A week in CONI Island...

Last Saturday afternoon, Dr. Brad was my partner in crime on a 3-hour spin out and around Scituate Reservoir...the operative word being 'spin', for after my debacle of a TT last week, I decided to call time on big gears and power intervals, and was determined to get back to basics... some good ol' fast pedalling, particularly on the hills.  Old school.

The reservoir ride is one of the best loops we have around here in Rhode Island.   It's up and down, but not very hard climbing-wise.  But throw in Chopmist and Rocky Hill, and it's a pretty good training route.  My focus stayed on turning the legs.  Fast.

Snuck away from the computer for a similar three and a half hour training spin Tuesday afternoon.   Rain was starting to fall in the last hour or so, but that never bothered me, in fact it was nearly perfect.

De Bowenberg.  Add it to the list Jongens!
The night before, I did an hour of hill repeats over on the East Side of Providence while waiting for my son to do his own hill workout at summer cross country practice.   There are some really killer steep climbs there I'd never ridden a bike up before, can't believe after all these years living here I'd never discovered them.  The one up South Court street feels like it's about 15%, gets cobbled for a short section and keeps going up as it turns into Meeting street, where somebody chalked on the pavement the exhortation to 'sack up'.  Haaa!...never saw that one before.  Appropriately inappropriate.

And then it was back down to try Bowen Street - which I've just christened the Bowenberg.  This one's a cobbled ramp that goes up and gets steeper and steeper until you basically can't ride up it on a road bike anymore...the cobbles start to go missing, the dirt is overgrown with weeds and the grade reportedly goes up to 30% as it dead ends against a guardrail holding back the street above.   It felt a lot like the Koppenberg, and looked like those old auto test track hills that ramp up till almost vertical.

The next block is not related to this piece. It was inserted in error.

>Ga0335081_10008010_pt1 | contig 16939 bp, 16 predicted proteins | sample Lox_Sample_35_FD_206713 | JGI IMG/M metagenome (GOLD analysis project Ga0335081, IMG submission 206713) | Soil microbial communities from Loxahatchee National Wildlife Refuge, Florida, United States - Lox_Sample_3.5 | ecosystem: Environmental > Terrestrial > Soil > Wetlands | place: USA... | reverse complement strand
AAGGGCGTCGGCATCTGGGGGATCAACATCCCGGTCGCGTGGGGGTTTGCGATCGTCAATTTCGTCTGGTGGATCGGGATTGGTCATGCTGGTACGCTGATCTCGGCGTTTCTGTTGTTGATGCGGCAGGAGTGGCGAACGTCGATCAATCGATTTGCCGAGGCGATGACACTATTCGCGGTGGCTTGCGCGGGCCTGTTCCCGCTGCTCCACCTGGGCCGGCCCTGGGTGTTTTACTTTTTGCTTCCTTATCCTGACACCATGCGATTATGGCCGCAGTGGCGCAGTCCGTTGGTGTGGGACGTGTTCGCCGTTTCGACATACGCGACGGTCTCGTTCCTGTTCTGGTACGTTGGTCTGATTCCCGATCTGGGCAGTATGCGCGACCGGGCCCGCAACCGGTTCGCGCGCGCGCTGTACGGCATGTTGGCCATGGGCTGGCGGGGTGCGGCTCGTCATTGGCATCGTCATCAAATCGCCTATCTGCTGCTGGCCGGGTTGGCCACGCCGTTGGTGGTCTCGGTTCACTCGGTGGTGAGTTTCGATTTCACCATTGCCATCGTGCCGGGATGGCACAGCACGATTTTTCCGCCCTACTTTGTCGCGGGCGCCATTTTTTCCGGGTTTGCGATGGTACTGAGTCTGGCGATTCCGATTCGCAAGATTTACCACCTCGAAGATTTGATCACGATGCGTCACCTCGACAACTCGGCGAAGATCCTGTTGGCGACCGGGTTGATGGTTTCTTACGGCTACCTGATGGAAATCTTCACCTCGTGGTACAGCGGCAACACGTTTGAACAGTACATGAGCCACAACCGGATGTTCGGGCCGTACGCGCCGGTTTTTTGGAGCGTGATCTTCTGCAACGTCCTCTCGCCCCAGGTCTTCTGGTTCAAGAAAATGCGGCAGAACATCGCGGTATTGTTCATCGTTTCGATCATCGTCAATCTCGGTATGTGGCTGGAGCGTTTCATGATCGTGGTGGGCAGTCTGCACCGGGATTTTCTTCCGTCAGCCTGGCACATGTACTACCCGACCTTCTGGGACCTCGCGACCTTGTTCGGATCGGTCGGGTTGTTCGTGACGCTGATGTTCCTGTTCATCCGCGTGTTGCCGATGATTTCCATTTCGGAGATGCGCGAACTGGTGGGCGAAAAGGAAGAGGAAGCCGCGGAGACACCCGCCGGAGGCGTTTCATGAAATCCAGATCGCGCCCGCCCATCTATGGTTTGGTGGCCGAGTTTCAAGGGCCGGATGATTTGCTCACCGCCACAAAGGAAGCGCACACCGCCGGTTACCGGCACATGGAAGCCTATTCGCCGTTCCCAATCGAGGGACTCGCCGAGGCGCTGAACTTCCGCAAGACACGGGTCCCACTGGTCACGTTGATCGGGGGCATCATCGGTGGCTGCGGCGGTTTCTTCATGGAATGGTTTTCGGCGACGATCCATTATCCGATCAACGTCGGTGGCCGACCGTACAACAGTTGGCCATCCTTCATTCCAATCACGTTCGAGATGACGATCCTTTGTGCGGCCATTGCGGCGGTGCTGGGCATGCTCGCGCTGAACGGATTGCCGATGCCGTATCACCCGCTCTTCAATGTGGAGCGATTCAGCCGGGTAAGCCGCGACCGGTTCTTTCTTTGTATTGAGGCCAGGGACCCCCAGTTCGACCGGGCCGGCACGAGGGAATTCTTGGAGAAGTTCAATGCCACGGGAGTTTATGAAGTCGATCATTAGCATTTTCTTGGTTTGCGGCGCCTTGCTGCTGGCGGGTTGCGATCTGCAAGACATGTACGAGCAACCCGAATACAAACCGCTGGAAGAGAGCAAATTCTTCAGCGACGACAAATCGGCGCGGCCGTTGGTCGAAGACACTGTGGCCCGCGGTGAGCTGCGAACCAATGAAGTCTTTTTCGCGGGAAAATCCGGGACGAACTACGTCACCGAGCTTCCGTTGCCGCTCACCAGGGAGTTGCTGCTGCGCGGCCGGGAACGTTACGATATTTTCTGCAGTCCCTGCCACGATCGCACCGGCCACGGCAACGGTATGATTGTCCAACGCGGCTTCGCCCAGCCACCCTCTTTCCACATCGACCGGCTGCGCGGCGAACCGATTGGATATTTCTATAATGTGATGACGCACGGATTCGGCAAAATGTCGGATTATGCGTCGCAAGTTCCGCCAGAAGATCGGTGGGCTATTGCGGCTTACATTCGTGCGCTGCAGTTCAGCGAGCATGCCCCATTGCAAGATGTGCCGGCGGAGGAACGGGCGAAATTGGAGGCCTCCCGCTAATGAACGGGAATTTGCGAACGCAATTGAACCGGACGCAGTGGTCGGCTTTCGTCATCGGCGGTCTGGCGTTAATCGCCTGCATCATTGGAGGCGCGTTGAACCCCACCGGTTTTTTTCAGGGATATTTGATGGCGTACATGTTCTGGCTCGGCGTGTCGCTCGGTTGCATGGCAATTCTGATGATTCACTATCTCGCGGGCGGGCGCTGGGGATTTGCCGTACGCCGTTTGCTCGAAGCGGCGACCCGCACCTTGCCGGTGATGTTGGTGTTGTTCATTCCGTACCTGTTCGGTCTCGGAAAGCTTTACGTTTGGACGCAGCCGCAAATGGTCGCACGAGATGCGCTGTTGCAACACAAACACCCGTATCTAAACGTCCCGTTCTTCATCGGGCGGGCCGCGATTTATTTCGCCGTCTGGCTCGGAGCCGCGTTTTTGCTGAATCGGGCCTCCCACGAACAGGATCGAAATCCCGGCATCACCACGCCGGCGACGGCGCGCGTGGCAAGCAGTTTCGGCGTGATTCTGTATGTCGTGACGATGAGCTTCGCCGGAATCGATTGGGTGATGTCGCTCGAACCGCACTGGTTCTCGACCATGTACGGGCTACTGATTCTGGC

These multiple College Hill climbs are not very long, but they're killer steep, and just long enough so that when you go up and down and link together 7 or 8 of them, pretty soon you're panting like crazy and seeing stars.   Would be good Muur prep for the Ronde Cyclo event.   Here's a great blog that's got a lot more about these Providence bergs.

Anyway, back to the 'spin' theme.   The bible for the church of spin is the CONI book.  Back in the seventies, before Friel, Carmichael, Training Peaks software, power meters and the internet, all we Neandrathals had to guide our often misguided training was this light blue paperback and its complex, yet thoroughly entertaining, too-literal translation from the original Italian.   The 1972 CONI book was developed by the Italian olympic cycling federation as a textbook for coaches and aspiring cyclists, and it's fun to look at it.   OK, a lot has changed - the bikes, the gear in particular.  But the principles of training and some of the wisdom it contains is timeless - even if a lot of it has probably been debunked now.

Here, in no particular order, are a few typical CONI book quotes.  Totally old school.

(Doping...)  "If in fact there existed substances capable of increasing the muscular power of an athlete (which has not to date been scientifically proved) their use would constitute a sports fraud, since the morality of the sport is to compete loyally in natural conditions of parity."

(Early season fixed gear training...)  "On the average, the ratio most suited to the agile and powerful type of racer is the 44-45/22; necessarily the racer who counts on power only will use the 44-45/20 or 21; while the racer having recourse to agility alone will use the 44/23...(!)"

(Losing weight)   "In the case of the athlete having to lose a good deal of weight in order to reach his natural limits and those of form, the instructor will take care to see that he wears sufficient woollen clothing including on the legs, especially if the lower limbs are covered by a layer of fat.  In addition, the athlete should cover his chest immediately under the last sweater with pages of newspaper, or else a cloth corset to protect the abdomen.  If the layer of fat on the athlete's body is uniform and abundant, the newpapers should also be spread over his back..."

(Climbing advice);   "If the uphill stretch may be considered decisive from the point of view of results, the climber will bring his action to bear, going all out and without letting up in order to place between himself and his immediate pursuers the advantage which will enable him to reach the finish, if close at hand..."

But I digress...so anyway, I spent the past week or so in the school of spin, hoping it would correct my recent form trend.

I'm sorry to report that it didn't help much.   For today was the Tokeneke Classic -the New England Road Championships.  44 miles of climbing, up and down around a reservoir in western CT for 50+.

A great course, and great weather... it poured just after the start.  Warming up, Keltic's super strong Bill Thompson joked about this being 'my kind of weather', and said he thought I looked like I'd lost some weight.   Bill's a great guy, and I hoped his kind words would be a good omen.